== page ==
progress with Bakelite, the famous Avante Garde Canadian architect Wells
Coates was commissioned to design their 1934 AD65, the so-called 'round' Ekco so
popular with today's collectors. He produced variants on the theme for several years after.
employed by Ekco was Serge Chermayev, also an architect of the modernist
movement, who designed the AC64 (1933) among others.
Murphy radio employed
the services of R.D. Russell, the brother of the well known designer
Gordon Russell. Dick's uncompromising approach was
highly individual and so did not always gain universal approval but it definitely
made Murphy stand out from
Many setmakers tended to play safe and tone down the creative
ideas of their designers, but now and then caution was thrown to the
wind and a jewel appeared. Betty Joel designed the delightful wooden
cabinet of the strongly Deco-influenced K.B. 'Rejectostat' from 1933. Art Deco
styling lent itself admirably to the 'improving' of what were basic
Betty Joel was
born in 1896 in Hong Kong. Working with her husband David Joel, she formed
Betty Joel Ltd at Hayling Island, England, to make furniture. This was
after the end of WW1. Her output at that time, produced for her by a team
of craftsmen, is best described as a personalised and modernistic version of Arts and
Crafts plus elements of Georgian styling.
By the early 1930s, she
was attracted by modernism and opened a shop in Knightsbridge, London and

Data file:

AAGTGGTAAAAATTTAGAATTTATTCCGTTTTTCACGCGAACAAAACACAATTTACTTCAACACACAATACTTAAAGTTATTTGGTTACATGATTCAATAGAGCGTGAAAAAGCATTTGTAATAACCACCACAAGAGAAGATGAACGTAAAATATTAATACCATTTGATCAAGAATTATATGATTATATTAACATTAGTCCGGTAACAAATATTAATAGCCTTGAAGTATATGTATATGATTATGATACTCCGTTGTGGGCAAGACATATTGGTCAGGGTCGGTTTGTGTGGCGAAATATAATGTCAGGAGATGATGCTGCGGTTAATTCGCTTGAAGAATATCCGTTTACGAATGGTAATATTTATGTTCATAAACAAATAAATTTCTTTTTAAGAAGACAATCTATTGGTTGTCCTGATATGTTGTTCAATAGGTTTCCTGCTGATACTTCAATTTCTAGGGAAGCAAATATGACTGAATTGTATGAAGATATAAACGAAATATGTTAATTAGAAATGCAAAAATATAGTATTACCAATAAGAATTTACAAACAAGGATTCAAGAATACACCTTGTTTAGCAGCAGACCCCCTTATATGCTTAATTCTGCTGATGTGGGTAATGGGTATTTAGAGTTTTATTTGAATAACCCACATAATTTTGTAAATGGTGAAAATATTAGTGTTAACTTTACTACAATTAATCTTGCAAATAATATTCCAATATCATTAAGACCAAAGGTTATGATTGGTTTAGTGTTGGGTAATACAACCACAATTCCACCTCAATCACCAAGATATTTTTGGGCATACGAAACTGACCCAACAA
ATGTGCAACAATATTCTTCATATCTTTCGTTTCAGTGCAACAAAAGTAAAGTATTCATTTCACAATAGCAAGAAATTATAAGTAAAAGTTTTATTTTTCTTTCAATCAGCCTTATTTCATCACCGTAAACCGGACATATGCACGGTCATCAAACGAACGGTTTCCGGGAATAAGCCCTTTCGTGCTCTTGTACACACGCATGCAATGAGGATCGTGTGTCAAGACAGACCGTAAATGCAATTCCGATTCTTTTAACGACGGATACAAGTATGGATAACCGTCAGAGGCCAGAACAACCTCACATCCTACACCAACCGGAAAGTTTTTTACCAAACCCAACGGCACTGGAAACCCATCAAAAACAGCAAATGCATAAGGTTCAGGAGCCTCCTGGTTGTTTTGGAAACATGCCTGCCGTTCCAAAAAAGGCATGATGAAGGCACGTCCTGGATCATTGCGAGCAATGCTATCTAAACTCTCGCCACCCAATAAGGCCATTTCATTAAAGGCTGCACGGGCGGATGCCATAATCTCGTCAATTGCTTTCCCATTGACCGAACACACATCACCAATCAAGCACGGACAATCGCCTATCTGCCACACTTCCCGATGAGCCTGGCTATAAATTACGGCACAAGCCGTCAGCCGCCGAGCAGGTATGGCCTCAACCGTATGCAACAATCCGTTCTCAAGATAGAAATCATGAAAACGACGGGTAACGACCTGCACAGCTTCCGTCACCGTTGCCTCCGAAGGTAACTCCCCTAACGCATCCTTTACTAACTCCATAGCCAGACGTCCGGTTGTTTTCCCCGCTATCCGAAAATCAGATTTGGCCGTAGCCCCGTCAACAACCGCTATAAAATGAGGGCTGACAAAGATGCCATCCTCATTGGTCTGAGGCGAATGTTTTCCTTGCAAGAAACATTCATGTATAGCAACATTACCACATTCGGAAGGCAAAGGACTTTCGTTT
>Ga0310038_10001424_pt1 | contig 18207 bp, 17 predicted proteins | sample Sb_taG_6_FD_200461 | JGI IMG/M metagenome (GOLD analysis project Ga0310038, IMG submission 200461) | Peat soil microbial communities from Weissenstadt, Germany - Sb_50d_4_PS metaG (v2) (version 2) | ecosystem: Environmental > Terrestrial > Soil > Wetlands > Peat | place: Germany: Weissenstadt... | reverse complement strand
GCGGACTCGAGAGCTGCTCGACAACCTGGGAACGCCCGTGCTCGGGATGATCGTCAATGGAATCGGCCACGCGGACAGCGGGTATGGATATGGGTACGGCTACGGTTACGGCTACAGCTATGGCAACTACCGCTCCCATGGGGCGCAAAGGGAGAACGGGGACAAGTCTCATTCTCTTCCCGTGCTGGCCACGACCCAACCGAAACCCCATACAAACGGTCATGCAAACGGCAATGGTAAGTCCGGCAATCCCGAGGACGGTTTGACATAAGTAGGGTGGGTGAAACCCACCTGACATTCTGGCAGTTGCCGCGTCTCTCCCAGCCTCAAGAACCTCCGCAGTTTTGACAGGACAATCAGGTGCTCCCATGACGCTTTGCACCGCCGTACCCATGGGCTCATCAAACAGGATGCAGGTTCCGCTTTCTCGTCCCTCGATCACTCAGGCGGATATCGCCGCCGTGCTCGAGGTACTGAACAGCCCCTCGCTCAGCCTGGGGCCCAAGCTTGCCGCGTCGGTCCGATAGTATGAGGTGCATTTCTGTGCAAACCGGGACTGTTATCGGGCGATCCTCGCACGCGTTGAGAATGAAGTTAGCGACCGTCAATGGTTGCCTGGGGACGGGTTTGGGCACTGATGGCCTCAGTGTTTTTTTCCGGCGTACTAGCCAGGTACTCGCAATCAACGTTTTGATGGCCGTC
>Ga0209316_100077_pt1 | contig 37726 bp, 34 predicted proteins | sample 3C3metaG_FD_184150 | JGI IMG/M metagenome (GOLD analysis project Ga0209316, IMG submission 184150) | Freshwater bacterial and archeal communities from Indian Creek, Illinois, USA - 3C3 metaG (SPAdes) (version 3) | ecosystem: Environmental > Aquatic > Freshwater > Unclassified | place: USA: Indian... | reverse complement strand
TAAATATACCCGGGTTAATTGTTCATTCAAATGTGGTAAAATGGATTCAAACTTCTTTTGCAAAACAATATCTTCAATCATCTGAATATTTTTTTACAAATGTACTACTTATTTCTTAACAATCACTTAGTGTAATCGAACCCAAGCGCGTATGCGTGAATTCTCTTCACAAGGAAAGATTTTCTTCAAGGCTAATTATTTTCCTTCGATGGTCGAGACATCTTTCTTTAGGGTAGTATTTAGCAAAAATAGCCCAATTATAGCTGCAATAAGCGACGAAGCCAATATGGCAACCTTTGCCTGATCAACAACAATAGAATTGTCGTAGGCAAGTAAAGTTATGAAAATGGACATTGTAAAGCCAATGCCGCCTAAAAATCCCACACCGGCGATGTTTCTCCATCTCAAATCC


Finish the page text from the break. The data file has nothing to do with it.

a factory in Kingston upon Thames, producing costly commissioned
furniture. She also designed carpets and textile designs, film and theatre
sets and even added her design flair to certain London boardrooms and
offices. She died in England in 1985.
* It is true that one
should not judge a book by its cover. Some of the most pleasing cabinet
designs belied a mediocre product within. This still holds true today, of
As the 'thirties
progressed and the technology advanced rapidly, more streamlined designs
appeared and simpler forms began to predominate. By the eve of war,
almost all receivers boasted a full-vision dial and several makers were
employing Bakelite as a cabinet material.
Radio had come of age.
Post war, the Deco
influence was still present in the output of some makers, though muted
and simplified. Good Bakelite examples with Deco leanings are the
Bakelite Pilot Little Maestro
series 2 and the Bush DAC90 and 90a series. It would have been
prohibitively expensive to construct some of the more intricate Bakelite designs in timber
By the 1950s, radio
design had become uniform and it was more difficult to judge the make
from external appearances - in much the same way as the motor car
industry is today.
The large, imposing
cabinets of the 1930s had shrunk to a shadow of their former glory by the end of the
1950s. Miniaturisation, more cost-effective mass production techniques
and advancing technology, plus the competition from television, left
only the large radiograms which were still part of the output from many
makers with any true 'presence' in the home, and often these became
exercises in cost-cutting. As the 1960s began, the transistor had all but ousted the valve table radio and
lighter, flimsier, cheaper and plainer cabinets became the standard.